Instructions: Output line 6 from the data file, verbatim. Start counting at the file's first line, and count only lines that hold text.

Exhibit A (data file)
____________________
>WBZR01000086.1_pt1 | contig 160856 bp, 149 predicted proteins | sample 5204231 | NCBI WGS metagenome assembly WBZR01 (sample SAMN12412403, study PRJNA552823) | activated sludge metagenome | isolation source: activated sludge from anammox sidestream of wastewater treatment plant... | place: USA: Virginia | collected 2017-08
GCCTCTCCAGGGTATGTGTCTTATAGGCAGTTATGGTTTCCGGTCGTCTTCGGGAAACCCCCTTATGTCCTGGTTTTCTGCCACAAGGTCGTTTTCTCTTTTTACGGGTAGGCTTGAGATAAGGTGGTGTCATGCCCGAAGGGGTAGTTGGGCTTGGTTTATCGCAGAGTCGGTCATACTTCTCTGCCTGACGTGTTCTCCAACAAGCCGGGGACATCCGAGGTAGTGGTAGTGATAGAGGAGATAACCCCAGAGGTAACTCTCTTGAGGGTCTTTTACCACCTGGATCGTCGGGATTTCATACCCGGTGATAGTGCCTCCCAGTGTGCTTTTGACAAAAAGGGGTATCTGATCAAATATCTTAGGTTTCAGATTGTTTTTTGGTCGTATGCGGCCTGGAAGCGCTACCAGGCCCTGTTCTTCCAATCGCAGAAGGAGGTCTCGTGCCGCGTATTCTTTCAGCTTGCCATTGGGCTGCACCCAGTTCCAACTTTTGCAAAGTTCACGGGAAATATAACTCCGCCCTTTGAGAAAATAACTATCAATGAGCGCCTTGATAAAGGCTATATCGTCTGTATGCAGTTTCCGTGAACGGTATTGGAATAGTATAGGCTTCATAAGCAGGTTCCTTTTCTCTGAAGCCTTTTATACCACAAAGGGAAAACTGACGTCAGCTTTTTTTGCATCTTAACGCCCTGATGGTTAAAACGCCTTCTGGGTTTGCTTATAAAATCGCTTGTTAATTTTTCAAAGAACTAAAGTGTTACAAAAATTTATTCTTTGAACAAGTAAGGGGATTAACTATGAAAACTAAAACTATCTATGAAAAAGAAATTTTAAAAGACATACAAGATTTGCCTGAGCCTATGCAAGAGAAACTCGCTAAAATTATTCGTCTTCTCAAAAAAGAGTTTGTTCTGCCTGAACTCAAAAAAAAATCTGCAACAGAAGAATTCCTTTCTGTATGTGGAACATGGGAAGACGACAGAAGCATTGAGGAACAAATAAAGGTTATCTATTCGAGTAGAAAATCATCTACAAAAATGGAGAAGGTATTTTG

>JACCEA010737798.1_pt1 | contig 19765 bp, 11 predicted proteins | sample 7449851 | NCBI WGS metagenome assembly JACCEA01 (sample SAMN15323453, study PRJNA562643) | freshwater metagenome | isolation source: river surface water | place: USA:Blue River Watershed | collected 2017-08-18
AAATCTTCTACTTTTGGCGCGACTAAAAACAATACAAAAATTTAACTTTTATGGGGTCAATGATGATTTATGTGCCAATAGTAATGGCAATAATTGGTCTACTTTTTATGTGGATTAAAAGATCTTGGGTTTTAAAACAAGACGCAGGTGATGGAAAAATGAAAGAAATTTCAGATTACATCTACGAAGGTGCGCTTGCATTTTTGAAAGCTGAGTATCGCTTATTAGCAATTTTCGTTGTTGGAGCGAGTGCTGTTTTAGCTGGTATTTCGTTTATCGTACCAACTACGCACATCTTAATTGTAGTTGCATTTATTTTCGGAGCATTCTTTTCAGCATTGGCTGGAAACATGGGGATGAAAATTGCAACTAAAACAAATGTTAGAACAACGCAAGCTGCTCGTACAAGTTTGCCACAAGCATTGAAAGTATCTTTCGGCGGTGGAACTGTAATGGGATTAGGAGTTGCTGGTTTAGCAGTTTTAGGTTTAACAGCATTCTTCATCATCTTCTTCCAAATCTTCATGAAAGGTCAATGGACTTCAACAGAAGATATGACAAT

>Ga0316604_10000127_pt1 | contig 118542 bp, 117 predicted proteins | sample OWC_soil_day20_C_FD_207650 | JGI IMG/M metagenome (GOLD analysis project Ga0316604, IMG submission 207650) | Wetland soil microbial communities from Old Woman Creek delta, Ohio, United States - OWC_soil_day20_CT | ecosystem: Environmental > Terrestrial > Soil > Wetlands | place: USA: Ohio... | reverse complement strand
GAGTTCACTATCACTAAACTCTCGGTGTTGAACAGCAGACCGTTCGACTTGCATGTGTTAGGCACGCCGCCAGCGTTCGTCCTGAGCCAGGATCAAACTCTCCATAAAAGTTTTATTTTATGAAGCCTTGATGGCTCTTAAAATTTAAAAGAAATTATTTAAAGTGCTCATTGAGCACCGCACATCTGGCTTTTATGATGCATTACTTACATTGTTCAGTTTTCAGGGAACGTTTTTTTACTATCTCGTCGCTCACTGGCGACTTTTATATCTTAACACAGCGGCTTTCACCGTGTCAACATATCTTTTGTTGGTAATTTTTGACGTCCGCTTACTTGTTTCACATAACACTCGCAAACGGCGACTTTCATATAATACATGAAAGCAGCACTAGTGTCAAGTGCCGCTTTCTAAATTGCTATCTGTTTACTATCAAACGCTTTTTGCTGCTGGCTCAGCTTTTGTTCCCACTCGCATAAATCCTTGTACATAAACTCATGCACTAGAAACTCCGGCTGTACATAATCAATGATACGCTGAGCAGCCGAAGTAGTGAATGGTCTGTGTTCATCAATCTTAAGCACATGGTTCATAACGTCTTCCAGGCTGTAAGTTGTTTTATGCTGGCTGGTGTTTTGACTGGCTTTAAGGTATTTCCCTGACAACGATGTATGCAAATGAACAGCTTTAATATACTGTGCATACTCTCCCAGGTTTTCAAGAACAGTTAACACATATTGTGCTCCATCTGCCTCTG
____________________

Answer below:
GAGTTCACTATCACTAAACTCTCGGTGTTGAACAGCAGACCGTTCGACTTGCATGTGTTAGGCACGCCGCCAGCGTTCGTCCTGAGCCAGGATCAAACTCTCCATAAAAGTTTTATTTTATGAAGCCTTGATGGCTCTTAAAATTTAAAAGAAATTATTTAAAGTGCTCATTGAGCACCGCACATCTGGCTTTTATGATGCATTACTTACATTGTTCAGTTTTCAGGGAACGTTTTTTTACTATCTCGTCGCTCACTGGCGACTTTTATATCTTAACACAGCGGCTTTCACCGTGTCAACATATCTTTTGTTGGTAATTTTTGACGTCCGCTTACTTGTTTCACATAACACTCGCAAACGGCGACTTTCATATAATACATGAAAGCAGCACTAGTGTCAAGTGCCGCTTTCTAAATTGCTATCTGTTTACTATCAAACGCTTTTTGCTGCTGGCTCAGCTTTTGTTCCCACTCGCATAAATCCTTGTACATAAACTCATGCACTAGAAACTCCGGCTGTACATAATCAATGATACGCTGAGCAGCCGAAGTAGTGAATGGTCTGTGTTCATCAATCTTAAGCACATGGTTCATAACGTCTTCCAGGCTGTAAGTTGTTTTATGCTGGCTGGTGTTTTGACTGGCTTTAAGGTATTTCCCTGACAACGATGTATGCAAATGAACAGCTTTAATATACTGTGCATACTCTCCCAGGTTTTCAAGAACAGTTAACACATATTGTGCTCCATCTGCCTCTG